Financial skills – Opening a bank account

I was amazed when I asked parents to tell their children the life skills they would like to know, and I was made a huge request to learn how to open a bank account for kids.

There was also a great call:

  • How to budget and balance accounts
  • How to write checks and how to pay bills
  • And how to start saving for retirement

Some of the things we take for granted seem to be missing as a result of what we teach children.

This article is the first in a four-part series and will cover the best and easiest way to start opening a bank account.

It sounds easy, but many people never think about the many questions we will address in this article:

  1. Which bank?
  2. Check or savings account?
  3. Is there a minimum rate or balance?
  4. Do I also need to get a debit card?
  5. Do I have to consider my name with my child?

1. Choosing a bank

When choosing a bank, you want to consider a number of criteria:

  1. Location
  2. Number of branches
  3. Easy access

The location should be convenient for your home, but it can have enough branches in case of an emergency to get to your bank.

When I moved to CU Boulder I opened an account at Elevations Credit Union. It was convenient and the credit unions are very well banked. However, after graduating and changing, there was no branch around me which made it very uncomfortable. I ended up opening an account at US Bank because they are all King Soopers when I shop for food.

This is especially important with kids because you don’t want them to have to drive too far to the banks alone.

Ease of access to the branch is also important. I remember I had a Norwest (now Wells Fargo) account, and it was awesome to get in and out of the bank parking lot. I had a lot of lost car accidents and was also afraid to go to the bank.

2. Check or Savings Account

As you will learn in the future article about saving and budgeting, there should be an account used for saving and investing.

This means having both a current account and a savings account.

This is the reason for the importance of a checking account so that children can learn to write checks and have an expense account designated as a savings account.

Check accounts are important for paying bills (online or by mail) and will allow children to learn how to write checks. Although check writing is not as common as it once was, it is important.

One day I was shopping and I realized I had forgotten my wallet, it had credit cards and money. I started to panic because I needed some food. Luckily, I keep a couple of checks in the car and was able to save them by writing a check … they come in handy!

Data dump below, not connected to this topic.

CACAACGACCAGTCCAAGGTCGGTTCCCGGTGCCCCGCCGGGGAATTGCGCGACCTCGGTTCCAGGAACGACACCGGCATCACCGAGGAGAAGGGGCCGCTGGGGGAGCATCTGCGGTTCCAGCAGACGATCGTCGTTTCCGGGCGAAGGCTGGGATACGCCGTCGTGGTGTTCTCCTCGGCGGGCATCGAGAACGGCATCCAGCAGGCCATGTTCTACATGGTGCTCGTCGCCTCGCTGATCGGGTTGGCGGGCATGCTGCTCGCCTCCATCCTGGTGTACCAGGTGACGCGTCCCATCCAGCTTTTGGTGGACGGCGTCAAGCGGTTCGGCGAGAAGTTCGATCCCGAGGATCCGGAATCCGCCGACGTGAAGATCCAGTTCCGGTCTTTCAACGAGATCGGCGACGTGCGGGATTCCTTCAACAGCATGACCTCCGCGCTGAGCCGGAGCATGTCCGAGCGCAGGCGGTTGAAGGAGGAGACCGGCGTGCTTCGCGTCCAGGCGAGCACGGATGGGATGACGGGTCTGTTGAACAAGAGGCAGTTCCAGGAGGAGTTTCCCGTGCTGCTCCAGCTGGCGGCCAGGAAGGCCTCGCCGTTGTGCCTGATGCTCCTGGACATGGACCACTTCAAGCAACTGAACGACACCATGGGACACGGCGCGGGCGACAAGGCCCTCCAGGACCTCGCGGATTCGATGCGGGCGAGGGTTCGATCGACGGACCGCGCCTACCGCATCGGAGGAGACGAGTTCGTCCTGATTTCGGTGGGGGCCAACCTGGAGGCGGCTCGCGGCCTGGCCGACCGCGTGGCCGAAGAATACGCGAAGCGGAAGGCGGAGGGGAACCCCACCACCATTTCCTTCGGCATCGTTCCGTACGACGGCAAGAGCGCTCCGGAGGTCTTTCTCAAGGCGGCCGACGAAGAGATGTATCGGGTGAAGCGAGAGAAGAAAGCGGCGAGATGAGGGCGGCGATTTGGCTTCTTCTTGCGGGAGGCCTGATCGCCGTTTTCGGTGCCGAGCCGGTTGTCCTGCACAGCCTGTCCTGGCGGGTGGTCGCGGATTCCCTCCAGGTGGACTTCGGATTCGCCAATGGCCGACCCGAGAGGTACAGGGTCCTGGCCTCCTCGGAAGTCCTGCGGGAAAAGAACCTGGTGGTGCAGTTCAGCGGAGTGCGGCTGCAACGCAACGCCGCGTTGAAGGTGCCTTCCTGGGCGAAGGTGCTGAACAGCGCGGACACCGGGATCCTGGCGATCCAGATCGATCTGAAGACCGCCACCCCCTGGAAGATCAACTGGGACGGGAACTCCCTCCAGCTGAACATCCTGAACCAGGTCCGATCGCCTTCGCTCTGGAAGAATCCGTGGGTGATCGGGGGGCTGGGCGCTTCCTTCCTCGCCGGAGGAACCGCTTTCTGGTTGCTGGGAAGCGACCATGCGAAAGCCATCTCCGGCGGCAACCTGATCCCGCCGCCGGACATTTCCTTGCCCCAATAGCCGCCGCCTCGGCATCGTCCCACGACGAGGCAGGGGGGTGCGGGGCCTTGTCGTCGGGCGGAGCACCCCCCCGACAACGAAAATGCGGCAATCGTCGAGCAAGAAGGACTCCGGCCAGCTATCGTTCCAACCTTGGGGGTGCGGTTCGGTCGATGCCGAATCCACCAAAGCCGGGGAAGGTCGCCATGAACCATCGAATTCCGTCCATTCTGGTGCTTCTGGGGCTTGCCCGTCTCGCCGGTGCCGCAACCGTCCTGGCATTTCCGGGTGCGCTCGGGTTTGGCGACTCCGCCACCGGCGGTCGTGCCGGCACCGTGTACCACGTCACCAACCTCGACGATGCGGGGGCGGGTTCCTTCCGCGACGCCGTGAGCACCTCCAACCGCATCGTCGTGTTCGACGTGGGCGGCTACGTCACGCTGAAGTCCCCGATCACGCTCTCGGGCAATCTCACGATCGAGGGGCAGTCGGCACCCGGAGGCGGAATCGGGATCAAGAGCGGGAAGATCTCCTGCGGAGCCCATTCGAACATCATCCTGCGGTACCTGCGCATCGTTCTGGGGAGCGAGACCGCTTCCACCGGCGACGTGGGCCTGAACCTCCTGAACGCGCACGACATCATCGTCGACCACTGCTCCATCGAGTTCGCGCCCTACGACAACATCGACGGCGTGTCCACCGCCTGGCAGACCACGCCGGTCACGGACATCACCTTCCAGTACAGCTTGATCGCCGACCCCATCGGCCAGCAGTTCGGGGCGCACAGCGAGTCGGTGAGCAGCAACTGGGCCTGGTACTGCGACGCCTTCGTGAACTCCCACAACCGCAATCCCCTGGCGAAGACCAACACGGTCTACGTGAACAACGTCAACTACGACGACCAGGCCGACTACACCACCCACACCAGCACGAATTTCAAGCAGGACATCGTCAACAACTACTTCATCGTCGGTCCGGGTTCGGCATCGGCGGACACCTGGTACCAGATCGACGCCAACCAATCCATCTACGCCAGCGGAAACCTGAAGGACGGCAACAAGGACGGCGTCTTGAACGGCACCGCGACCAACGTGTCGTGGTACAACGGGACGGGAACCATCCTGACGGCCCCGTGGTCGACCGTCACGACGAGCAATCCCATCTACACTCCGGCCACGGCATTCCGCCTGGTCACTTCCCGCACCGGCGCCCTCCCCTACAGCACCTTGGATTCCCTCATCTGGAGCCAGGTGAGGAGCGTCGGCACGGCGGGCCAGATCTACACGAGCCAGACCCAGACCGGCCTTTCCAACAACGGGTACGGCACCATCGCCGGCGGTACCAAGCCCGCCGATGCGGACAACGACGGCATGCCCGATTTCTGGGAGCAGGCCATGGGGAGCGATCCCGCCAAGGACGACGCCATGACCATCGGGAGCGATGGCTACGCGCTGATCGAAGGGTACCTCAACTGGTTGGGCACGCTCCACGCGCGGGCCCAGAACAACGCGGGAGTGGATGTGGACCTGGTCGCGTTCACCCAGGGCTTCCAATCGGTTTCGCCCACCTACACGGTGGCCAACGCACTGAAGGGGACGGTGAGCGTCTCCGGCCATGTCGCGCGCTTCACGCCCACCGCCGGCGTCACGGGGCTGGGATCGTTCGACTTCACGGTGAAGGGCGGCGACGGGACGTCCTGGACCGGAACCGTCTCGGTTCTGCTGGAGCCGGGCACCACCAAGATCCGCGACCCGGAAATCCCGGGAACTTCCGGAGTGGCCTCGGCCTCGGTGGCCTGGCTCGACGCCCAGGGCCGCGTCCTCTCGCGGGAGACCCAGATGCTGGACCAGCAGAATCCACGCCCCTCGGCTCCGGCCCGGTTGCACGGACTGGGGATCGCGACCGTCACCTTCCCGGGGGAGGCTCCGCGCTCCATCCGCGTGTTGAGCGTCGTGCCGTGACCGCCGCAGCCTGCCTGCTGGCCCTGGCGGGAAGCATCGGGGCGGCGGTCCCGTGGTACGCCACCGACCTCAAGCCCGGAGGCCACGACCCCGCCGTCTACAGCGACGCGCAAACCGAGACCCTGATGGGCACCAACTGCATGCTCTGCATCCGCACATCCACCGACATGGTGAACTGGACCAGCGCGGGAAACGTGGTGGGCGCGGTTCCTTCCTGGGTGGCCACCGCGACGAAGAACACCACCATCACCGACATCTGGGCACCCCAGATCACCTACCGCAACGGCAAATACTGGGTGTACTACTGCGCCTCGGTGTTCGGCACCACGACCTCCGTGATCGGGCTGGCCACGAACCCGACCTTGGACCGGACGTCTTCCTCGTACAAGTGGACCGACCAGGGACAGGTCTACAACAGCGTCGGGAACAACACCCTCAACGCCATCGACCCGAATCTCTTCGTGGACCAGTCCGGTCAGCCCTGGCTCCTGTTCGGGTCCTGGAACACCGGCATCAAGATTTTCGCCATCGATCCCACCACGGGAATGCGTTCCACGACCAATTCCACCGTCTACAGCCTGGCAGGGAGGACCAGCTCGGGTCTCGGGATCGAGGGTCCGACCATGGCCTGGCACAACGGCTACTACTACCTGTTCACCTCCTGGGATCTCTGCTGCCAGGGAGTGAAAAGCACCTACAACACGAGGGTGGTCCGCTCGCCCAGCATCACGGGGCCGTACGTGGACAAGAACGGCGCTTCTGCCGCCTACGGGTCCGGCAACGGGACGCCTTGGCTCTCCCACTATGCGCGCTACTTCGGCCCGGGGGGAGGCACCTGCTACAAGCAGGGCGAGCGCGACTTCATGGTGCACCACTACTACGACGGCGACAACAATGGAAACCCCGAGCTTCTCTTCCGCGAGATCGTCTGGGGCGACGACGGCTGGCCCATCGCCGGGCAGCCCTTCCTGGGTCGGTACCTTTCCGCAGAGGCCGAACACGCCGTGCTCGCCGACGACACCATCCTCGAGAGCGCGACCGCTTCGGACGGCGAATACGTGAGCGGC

3. Fees and minimum balances

Some banks have fees to account for and others do not. Of course, what you don’t get doesn’t have to be a huge account for your child. Also, make sure there is no minimum balance or very small balance ($ 10 or less).

It’s important how overcrowding is handled!

When I was in college, it never failed: my classmates (who didn’t learn how to balance an account) would have their own overdraft protection and the high fees that came with it.

They would look at the balance online and show $ 10. Then they would check again a few days later and it was $ 30.

It was a magical bank account that was growing; and they were never asked where the extra money came from. By the end of the month there were over $ 200 in overdraft protection fees!

I would suggest NOT getting any overdraft protection and instead make sure they can balance the account (we’ll look at that in a future article).

4. What about a debit card?

Here are my thoughts on children with debit cards: It’s much harder to balance your bank account while making it easier to spend and find problems.

Are ATMs convenient? Yes, but I’ve never used it in my entire life. It is about teaching children how to prepare a part of life skills. I save $ 10 more in cash and some checks in my car. I wouldn’t mind if they stole it.

If you determine that your child will get a debit card, wait at least six months for them to open an account and then learn the “old-fashioned way” and understand how debit cards affect them when they actually start using their account.

5. Do I have to be careful too?

I think it’s a very good idea to keep your child’s mind first so that they can control their expenses and make sure they don’t cause a train wreck.

It is good to receive statements so that you can use this as a learning experience to go with your child and teach them how to dispose of them (in a shredder) so that they reduce the risk of identity theft.

Come up with a time slot or reference points to take out of your account and let your child take charge of the individual’s account.

Opening a bank account is a big step towards a new world for children and should be a great experience. Walk your child through the setup and look for learning opportunities along the way.